SF State News {University Communications}

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Reimagining the Bard in 'Juliet'

March 11, 2010 -- Mark Jackson, one of the Bay Area's most-sought after playwrights and directors, returns to his alma mater with "Juliet," a piece that takes the story of Romeo and Juliet and turns it on its head.

A photo of seven castmembers from Mark Jackson's 'Juliet.'

The seven Juliets from Mark Jackson's "Juliet."

Using Shakespeare's work as a jumping off point, Jackson cast seven Juliets -- including one male -- and set the performance in an Italian home for wayward girls. While keeping Juliet's emotional arc, Jackson sought to shake up the Shakespearean classic that has become standard fare in classrooms and performed on stages around the world.

"Actors stand there and speak, and it can be beautiful and nice, but for me it feels like a cliché," Jackson (B.A. '93) said. "'Romeo and Juliet' is about passion and love and hatred and these strong emotions that need a physical outlet. The goal is to release the fire in what Shakespeare wrote, and to be true to the impulse and not the letter."

To release that passion, Jackson challenged his actors to embrace the physical style that has become his trademark. The actors helped create emotion through movement and the rhythm present in Shakespeare's work. During rehearsals, Jackson challenged the cast to create choreography and gestures that expressed an emotion. In one scene, while an actor is performing a monologue, Jackson has other actors performing choreography to the words spoken.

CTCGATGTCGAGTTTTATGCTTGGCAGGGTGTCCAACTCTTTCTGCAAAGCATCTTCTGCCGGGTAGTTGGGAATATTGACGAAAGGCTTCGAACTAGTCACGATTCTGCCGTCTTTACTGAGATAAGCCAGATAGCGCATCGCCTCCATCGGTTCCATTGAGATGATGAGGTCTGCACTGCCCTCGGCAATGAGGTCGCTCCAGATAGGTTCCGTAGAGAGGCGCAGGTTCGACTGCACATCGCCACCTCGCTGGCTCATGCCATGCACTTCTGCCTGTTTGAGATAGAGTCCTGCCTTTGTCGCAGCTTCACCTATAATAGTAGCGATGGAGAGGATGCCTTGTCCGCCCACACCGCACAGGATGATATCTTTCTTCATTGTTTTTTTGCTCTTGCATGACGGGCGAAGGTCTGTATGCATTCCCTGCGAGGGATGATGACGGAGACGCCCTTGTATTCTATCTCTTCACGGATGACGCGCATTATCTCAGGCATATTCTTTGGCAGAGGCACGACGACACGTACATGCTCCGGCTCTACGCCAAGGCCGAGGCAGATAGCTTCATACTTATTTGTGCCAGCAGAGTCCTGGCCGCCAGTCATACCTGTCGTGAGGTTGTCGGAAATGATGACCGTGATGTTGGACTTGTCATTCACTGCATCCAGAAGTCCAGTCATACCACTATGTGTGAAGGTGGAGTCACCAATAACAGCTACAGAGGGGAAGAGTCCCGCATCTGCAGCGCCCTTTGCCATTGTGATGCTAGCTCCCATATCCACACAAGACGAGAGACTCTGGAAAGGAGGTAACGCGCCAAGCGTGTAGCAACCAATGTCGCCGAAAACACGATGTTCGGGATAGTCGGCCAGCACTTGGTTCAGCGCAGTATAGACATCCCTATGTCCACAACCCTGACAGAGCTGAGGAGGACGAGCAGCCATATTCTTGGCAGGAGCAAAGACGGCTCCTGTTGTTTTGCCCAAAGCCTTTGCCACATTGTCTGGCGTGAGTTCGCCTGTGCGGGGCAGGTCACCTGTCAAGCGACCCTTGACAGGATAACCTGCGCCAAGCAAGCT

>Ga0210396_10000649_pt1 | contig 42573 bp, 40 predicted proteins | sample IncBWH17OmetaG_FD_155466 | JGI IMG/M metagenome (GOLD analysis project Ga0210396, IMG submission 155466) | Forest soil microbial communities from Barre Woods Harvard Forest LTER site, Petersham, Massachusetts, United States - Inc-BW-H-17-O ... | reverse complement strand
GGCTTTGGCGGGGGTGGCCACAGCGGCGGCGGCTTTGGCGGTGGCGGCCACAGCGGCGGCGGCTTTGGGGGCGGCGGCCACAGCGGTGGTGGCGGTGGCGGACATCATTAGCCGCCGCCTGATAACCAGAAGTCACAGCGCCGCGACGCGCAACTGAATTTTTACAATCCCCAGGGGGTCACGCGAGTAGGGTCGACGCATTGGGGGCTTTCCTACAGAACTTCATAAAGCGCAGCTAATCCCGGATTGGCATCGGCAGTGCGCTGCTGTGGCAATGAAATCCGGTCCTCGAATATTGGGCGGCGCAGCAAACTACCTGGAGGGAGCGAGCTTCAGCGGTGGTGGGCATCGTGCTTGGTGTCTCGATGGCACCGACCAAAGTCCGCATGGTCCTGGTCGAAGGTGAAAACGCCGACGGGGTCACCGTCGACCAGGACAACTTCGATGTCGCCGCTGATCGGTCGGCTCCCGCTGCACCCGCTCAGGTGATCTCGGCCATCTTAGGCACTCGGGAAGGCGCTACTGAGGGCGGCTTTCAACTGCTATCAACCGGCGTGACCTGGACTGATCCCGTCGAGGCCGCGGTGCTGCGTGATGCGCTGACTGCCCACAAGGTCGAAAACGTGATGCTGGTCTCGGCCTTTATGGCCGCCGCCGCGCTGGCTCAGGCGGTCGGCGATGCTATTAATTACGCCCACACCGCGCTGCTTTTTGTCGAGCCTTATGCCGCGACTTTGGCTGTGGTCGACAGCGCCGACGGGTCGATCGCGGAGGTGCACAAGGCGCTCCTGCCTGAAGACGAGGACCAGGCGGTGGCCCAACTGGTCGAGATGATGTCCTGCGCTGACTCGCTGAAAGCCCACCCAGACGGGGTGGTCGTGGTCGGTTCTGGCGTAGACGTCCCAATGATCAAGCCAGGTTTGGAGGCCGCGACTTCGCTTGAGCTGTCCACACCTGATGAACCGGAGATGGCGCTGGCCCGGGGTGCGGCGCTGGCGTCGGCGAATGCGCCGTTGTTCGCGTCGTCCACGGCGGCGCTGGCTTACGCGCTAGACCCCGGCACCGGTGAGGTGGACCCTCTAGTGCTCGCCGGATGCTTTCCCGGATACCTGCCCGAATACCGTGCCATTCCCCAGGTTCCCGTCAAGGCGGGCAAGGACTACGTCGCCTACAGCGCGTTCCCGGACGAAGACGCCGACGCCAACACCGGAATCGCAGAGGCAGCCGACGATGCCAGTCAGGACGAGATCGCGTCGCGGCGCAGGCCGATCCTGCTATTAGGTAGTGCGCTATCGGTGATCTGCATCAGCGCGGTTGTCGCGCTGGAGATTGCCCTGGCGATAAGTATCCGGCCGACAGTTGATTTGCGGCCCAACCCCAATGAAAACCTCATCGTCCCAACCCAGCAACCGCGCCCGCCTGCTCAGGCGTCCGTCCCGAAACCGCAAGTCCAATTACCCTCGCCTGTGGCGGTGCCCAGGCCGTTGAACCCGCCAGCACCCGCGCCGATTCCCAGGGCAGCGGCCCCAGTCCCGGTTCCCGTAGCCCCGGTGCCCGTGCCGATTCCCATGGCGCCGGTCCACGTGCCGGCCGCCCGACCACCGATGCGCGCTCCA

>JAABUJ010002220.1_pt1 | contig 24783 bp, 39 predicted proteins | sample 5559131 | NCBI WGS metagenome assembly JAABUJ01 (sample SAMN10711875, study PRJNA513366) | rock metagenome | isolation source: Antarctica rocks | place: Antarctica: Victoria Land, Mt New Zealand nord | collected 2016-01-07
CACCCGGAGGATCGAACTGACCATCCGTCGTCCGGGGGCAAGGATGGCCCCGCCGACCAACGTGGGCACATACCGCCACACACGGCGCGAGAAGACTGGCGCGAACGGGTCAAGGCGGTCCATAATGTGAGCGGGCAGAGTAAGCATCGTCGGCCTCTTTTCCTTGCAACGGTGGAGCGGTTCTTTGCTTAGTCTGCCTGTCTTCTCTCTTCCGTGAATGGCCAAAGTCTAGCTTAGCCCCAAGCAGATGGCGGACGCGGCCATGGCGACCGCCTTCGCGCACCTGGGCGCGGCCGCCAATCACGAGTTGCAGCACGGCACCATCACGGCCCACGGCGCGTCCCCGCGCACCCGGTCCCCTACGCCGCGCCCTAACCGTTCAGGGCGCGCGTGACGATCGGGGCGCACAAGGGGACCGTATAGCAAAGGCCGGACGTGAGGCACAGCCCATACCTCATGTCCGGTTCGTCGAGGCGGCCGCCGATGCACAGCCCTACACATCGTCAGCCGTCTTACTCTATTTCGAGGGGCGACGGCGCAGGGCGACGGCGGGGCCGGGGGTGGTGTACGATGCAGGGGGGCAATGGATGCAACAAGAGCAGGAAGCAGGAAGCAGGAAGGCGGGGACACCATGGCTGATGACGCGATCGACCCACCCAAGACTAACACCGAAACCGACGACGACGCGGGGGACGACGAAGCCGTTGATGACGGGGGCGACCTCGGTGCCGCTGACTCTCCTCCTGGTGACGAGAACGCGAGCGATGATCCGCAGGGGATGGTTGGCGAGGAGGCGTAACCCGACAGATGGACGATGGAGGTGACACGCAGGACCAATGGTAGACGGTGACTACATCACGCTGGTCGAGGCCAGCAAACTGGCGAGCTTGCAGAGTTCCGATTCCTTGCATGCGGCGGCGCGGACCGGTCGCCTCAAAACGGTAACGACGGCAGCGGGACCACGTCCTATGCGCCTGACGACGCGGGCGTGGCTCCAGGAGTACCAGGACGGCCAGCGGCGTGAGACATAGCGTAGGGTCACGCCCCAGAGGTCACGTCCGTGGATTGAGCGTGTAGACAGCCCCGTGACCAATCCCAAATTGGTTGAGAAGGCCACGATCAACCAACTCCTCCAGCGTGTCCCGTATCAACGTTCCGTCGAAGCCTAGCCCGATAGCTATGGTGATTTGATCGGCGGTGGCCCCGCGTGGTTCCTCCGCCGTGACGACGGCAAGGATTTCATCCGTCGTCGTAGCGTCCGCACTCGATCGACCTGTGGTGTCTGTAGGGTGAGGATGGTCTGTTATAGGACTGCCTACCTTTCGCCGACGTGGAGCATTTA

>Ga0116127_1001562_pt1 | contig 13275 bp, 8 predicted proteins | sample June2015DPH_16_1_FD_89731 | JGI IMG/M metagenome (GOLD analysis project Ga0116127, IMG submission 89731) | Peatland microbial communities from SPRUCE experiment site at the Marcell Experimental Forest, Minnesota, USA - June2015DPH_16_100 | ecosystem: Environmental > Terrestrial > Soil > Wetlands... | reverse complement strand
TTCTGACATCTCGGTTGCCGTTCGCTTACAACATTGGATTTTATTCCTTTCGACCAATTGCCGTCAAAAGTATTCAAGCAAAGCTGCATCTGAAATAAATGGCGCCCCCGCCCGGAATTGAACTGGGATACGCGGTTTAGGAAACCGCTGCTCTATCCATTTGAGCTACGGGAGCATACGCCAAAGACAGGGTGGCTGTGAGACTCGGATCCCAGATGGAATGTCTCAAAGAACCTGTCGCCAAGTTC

The process has been physically demanding of the Juliets. Jackson said three actors reaggravated old injuries, and parts of the choreography had to be reworked after a Juliet pinched a nerve in her lower back. Despite the aches, Jackson said he is pleased with the product. 

"Shakespeare's text is the source, but it's very much something (the students) created," Jackson said. "The vast majority of the movements, the students made. It was just my job to edit it and suggest a few things. You need people who have it in them to come up with crazy things."

That experimental spirit has made Jackson one of the Bay Area's rising stars. His work has been performed around the world and he has earned praise from local media for his daring work.  

He said that while "Juliet" may look unfamiliar to many in the audience, the challenge for his cast remains the same. "It gets back to basic acting, the issues are still the same. It has to be truthful no matter how abstract the movement or text is."

For more information, visit http://creativearts.sfsu.edu/events/1412/juliet

-- Michael Bruntz


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